A Play for the End of the World: A novel

Image of A Play for the End of the World: A novel
Release Date: 
September 7, 2021
Reviewed by: 

A Play for the End of the World deserves credit for finding common humanity among three very different cultures, while telling a compelling story.”

In this ambitious debut novel, the prize-winning short story writer Jai Chakrabarti weaves three major narratives, three continents, two wars, a play-within-a story, and, most important, four children caught up in different sorts of traumas, over a span of some 60 years.

While some of the narratives are inevitably more compelling than others, the complex structure generally works. That’s because all the stories circle around the shared issues of memory, guilt, and hope.

“His body remembered even when he wished to forget, and this was a terrible fact—how memory had mapped itself onto his bones,” thinks Jaryk Smith, a Holocaust survivor and the primary narrator.

Jaryk is a 39-year-old Polish-Jewish accountant living in New York City when the novel begins in 1972. The memory he wishes to forget is his very survival: He was one of some 200 children sheltered by the pediatrician Janusz Korczak in a now-famous orphanage in the Warsaw Ghetto, and he alone managed to climb out of a window in the cattle car that took everyone else to the gas chambers at Treblinka.

(When he arrived in the U.S., Jaryk deliberately chose the last name “Smith” to sound American.)

One more person from the orphanage also survived: Misha Waszynski, Jaryk’s mentor, who had evaded the cattle car. Now, to add to Jaryk’s survivor’s guilt, Misha has died on a trip to India that Jaryk refused to join.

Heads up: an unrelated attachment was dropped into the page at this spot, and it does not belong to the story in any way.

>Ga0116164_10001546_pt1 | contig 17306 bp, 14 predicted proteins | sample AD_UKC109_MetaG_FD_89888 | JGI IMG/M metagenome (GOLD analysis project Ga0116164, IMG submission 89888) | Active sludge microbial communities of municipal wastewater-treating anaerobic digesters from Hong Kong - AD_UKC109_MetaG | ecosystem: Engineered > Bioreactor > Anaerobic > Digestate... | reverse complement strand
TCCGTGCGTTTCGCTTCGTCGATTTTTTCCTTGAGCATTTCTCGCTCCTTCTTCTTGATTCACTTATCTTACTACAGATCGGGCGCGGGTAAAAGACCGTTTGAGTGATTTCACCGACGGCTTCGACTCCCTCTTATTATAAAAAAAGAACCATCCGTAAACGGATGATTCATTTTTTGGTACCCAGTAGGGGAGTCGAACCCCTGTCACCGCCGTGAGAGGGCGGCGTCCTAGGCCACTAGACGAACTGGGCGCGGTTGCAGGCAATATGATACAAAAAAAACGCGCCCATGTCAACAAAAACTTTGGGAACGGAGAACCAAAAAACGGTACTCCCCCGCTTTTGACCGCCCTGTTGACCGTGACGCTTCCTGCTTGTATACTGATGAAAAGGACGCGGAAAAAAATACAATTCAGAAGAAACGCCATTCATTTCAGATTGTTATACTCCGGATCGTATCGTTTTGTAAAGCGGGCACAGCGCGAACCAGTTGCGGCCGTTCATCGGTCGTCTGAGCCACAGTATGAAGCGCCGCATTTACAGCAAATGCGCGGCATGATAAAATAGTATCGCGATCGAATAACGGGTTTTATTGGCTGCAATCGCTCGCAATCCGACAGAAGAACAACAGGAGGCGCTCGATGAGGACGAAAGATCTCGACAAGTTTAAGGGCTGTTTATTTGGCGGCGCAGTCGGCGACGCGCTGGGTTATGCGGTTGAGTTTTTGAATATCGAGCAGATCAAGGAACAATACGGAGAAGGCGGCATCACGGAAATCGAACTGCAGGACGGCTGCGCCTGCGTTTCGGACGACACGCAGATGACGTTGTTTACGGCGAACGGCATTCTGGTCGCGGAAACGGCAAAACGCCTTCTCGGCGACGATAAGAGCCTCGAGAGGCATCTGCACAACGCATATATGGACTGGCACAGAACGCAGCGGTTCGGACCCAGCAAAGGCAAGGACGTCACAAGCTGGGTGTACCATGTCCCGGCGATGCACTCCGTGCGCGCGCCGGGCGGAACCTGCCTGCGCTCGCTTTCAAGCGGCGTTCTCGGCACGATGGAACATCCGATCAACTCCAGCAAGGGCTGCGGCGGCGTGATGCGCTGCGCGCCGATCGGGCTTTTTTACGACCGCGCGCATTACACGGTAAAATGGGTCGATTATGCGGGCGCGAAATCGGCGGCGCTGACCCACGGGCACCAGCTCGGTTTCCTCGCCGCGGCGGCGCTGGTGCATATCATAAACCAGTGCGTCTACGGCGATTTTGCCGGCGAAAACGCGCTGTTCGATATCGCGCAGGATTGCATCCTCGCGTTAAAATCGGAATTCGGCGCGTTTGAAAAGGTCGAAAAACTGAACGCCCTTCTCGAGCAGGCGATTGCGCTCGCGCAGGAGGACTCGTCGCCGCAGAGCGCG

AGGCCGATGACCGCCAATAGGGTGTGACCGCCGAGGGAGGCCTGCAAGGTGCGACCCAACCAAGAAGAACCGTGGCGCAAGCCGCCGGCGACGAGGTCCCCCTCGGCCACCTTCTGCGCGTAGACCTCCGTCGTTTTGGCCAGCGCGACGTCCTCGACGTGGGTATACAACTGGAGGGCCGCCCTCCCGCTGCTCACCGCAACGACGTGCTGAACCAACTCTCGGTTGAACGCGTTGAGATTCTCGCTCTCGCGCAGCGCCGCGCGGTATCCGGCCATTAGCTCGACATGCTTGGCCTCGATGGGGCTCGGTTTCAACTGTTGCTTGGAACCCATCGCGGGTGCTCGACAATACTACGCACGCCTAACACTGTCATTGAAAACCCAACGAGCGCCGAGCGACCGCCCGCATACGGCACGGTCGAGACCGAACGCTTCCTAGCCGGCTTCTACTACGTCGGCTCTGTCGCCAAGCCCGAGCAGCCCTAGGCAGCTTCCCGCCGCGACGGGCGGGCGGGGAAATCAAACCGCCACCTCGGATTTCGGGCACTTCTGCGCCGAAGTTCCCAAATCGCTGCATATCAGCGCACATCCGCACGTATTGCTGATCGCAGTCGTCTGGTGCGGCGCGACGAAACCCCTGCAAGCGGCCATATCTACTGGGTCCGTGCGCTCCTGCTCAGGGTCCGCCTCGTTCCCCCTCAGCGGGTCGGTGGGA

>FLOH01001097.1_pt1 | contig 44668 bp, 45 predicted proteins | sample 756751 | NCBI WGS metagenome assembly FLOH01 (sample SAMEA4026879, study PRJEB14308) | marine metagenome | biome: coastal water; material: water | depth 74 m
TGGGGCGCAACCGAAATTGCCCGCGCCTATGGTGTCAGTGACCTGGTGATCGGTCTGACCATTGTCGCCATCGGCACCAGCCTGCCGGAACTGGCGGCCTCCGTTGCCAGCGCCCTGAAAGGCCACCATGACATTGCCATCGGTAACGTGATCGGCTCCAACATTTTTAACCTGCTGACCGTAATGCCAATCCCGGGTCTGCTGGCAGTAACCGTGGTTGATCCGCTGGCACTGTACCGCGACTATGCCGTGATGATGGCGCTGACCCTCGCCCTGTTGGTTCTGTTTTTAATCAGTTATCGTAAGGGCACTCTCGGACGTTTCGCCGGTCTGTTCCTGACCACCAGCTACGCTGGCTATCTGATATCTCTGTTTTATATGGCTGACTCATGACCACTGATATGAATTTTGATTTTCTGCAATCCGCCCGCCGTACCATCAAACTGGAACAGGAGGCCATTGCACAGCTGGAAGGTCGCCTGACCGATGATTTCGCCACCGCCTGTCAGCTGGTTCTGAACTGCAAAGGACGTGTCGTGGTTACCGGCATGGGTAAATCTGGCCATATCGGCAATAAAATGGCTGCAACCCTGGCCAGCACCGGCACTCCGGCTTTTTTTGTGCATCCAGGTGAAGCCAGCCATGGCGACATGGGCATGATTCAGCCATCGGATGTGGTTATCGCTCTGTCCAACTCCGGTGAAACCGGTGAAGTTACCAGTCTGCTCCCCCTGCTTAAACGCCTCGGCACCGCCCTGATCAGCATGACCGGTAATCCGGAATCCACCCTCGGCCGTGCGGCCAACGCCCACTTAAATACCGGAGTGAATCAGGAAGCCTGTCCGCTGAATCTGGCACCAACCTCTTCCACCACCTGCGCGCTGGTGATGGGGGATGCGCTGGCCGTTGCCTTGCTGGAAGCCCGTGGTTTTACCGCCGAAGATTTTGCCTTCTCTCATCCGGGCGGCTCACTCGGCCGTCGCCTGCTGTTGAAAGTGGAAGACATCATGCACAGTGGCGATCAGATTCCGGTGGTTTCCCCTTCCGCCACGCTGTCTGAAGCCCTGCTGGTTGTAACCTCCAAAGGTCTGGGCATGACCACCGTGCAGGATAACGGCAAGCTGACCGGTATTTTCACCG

The reason for that trip is to stage a 1912 play, The Post Office, by the Indian writer Rabindranath Tagore, which Jaryk, Misha, and their fellow orphans had performed during their last evening in the ghetto. (The orphanage and that performance are historically accurate.) A politically activist Indian professor is producing the play in sympathy with a Maoist insurgency and Bangladesh’s recent war of independence.

The play has become a useful metaphor because it’s the tear-jerking story of a poor young boy, Amal, who is confined to his home by an incurable illness. Even as he is dying, Amal continues to believe that the regional king will visit him.

To assuage his guilt, Jaryk decides that he will go to India, retrieve Misha’s ashes, and help produce the play. 

However, this requires him to abruptly leave the only other person he has let into his life—Lucy Gardner, a young, aspiring, non-Jewish pianist from North Carolina—just as she becomes pregnant with their child. 

“Sometimes she would come to him like a sharp pain, a hook in the eye,” Jaryk thinks about Lucy. “But now he’d failed Misha, abandoned him to his end. How could he not return to find his friend’s ashes?”

(There are far too many subplots to go into in a single review, but a key one involves Neel, the Indian youngster who plays the part of Amal, for whom Jaryk becomes a father figure.)

The main characters of this novel are complex people with interesting mixes of traits. Jaryk, for instance, is a strong laborer who’s also good with numbers, albeit sometimes too nobly self-sacrificing to believe. Lucy wishes she weren’t quite so “touchy-feely Down South” with her clients at the city employment agency. Misha remains a romantic while working in the rough-and-tumble Fulton Fish Market.

Chakrabarti, who was born in India, usually manages to keep all his narrative balls in the air, though he gets tangled too much in the weeds of the Bangladesh war and the Maoist insurgency.

A Play for the End of the World deserves credit for finding common humanity among three very different cultures, while telling a compelling story.